The Times West Virginian

Local News

April 13, 2014

Fixing a hole where the snow got in

DOH starts repairing Marion County roads

FAIRMONT — The damage done by a harsh winter is beginning to be repaired.

The West Virginia Division of Highways began using an allotment of additional money to help pay for additional pothole repairs.

According to DOH engineer Greg Phillips, Marion County has been budgeted an additional $256,000 to spend on potholes. The DOH has begun paving roads across the state, and Phillips said roads are prioritized based on traffic.

In Marion County, workers were working on Colfax Road last week. Colfax Road does not appear to be a major road, but it was still prioritized this year for another reason.

“(Colfax) Road was supposed to (be worked on) last year, so we’re getting it done now,” DOH worker Jeff Pethtel said. “We have a crew coming in that will do a seal job on it.”

According to Pethtel, the process of fixing a pothole includes cutting out a square patch around the pothole, filling it with hot mix, then compacting the mix. Deeper potholes require additional hot mix.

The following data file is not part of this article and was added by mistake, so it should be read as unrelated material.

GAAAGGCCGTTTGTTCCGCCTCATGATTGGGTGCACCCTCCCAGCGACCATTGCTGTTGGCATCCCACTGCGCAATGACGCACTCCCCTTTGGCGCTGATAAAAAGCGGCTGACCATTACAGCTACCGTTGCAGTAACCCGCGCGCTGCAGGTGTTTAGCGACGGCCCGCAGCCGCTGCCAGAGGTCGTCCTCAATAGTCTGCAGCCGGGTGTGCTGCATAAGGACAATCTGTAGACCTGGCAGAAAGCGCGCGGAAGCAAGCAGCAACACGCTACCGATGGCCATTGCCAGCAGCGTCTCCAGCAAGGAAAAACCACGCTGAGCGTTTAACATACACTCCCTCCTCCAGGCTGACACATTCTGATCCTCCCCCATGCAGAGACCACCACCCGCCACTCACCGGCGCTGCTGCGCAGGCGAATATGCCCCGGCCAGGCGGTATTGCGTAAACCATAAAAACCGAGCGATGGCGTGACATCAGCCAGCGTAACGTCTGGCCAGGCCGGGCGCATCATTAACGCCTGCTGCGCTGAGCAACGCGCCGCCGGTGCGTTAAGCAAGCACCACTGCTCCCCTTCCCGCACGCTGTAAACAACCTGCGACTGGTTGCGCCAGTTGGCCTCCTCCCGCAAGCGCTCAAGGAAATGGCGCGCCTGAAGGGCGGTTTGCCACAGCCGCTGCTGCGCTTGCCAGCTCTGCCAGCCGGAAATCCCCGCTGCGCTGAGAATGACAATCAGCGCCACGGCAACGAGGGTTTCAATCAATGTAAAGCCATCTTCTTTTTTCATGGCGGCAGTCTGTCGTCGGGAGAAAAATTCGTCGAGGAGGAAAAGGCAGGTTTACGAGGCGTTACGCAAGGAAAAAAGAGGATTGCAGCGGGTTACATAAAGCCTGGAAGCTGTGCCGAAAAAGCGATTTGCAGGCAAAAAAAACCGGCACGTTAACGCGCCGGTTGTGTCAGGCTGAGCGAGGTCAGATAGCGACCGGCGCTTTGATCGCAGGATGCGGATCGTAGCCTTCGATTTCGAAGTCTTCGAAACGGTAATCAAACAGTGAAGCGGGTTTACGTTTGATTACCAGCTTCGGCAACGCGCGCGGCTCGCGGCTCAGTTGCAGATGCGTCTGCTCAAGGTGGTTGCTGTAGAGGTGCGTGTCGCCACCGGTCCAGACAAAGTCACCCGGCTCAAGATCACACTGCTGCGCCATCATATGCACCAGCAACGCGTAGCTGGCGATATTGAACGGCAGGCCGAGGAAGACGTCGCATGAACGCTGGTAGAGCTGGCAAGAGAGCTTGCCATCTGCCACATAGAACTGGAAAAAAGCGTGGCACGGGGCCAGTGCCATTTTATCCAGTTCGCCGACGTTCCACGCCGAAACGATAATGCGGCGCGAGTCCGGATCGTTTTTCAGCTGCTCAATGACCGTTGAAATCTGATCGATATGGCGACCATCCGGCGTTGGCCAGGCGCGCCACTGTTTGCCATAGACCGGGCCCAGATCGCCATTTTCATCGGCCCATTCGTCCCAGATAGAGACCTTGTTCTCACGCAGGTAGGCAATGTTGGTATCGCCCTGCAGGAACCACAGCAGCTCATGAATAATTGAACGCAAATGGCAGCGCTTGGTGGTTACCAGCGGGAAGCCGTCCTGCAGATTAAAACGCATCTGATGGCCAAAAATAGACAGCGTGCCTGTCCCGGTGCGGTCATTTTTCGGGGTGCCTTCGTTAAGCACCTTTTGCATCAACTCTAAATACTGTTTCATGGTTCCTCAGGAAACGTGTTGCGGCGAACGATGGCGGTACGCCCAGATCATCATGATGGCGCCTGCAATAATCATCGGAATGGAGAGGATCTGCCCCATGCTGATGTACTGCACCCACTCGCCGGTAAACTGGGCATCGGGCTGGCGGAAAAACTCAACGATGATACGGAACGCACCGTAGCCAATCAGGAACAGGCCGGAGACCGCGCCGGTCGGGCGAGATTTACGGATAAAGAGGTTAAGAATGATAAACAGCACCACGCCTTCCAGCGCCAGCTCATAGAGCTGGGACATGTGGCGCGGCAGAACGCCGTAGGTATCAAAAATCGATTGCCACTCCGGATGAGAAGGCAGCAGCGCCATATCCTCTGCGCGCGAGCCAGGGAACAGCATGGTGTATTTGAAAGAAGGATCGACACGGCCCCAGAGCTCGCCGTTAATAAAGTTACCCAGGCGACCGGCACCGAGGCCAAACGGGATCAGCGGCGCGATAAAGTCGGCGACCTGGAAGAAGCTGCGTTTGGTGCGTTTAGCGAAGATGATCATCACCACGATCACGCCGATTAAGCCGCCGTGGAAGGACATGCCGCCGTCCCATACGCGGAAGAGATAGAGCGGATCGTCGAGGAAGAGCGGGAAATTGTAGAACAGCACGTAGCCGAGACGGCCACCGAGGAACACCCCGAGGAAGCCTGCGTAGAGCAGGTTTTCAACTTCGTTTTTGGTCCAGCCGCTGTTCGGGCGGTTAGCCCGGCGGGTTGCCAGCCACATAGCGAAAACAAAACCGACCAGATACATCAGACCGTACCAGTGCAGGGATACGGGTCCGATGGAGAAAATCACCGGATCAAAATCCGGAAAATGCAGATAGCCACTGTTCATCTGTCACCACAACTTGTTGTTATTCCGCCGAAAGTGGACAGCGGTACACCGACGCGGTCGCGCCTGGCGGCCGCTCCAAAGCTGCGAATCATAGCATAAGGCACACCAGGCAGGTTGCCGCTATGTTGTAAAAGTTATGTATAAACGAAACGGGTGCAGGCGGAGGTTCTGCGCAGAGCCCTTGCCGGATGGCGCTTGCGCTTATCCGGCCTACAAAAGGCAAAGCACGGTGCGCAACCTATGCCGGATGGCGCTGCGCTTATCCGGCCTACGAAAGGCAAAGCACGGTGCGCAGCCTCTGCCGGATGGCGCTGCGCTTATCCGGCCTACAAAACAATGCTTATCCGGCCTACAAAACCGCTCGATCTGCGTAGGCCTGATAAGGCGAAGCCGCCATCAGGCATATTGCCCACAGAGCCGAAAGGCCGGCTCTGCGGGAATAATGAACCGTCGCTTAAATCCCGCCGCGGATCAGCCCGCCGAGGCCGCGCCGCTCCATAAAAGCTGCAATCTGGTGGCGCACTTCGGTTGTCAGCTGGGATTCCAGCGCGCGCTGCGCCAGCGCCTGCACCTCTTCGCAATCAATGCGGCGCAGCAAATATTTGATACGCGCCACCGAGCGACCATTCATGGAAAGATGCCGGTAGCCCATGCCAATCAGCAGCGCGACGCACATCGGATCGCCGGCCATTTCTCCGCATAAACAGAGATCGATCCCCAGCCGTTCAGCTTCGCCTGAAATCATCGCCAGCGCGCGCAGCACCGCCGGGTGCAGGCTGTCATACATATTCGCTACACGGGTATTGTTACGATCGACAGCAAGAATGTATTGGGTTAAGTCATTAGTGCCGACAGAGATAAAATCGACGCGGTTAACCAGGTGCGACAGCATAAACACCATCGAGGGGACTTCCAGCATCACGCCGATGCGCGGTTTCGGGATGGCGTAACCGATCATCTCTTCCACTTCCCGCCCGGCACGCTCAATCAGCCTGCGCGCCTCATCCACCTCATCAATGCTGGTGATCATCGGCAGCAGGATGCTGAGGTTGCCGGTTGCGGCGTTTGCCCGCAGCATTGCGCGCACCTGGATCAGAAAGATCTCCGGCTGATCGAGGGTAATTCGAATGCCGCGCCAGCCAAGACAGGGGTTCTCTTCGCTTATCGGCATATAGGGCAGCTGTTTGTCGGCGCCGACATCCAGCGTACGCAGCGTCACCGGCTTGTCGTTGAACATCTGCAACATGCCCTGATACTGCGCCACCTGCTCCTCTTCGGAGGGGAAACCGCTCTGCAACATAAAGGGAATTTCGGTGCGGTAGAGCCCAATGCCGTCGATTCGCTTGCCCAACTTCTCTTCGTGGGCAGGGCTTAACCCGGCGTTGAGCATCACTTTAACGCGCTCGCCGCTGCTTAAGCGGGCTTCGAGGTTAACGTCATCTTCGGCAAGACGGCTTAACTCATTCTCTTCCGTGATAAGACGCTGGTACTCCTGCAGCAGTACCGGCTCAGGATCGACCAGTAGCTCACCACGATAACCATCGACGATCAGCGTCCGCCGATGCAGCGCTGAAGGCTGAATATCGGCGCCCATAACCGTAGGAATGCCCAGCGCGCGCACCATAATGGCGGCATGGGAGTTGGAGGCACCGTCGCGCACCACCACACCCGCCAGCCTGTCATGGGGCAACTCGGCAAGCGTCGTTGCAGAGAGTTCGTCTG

“That is the process we use when a road does not have an exuberant amount of potholes,” Pethtel said.

A DOH worker said the hot mix used to patch the potholes is 300 degrees when they shovel it onto the road.

The winter weather played havoc on the roads.

According to Phillips, Marion County used 4,000 tons of salt and 10,000 tons of abrasives to attempt to keep the roads drivable last winter. These materials were used on 770 miles of roadway in Marion County.

Brent Walker is the director of communications for the West Virginia Department of Transportation. Walker said the counties, districts and state annually plan a snow removal- and ice control-budget to treat winter roads.

“Marion (County) planned to spend $818,000, but spent $1,051,000 on snow removal and ice control,” Walker said.

Walker said interstates are not always included in plowing made by counties because they have dedicated maintenance crews.

Despite the harsh winter, the Department of Transportation did not have to hire additional employees.

“We remained under quota, but we have seasonal employees who have their (CDL license),” Walker said. “But that is every winter.”

Fairmont Water Department employee Chip West keeps snow totals for the City of Fairmont. Last year, the city received just over 20 inches of snow.

According to West, this winter brought down more than 51 inches of snow.

West Virginia has a lot of roads to maintain, Walker said.

“(West Virginia) has about 38,000 miles of roads we are responsible for maintaining,” Walker said. “We have the fourth largest road system in the country.”

Email Richard Babich at rbabich@timeswv.com or follow him on Twitter @rbabichTWV.

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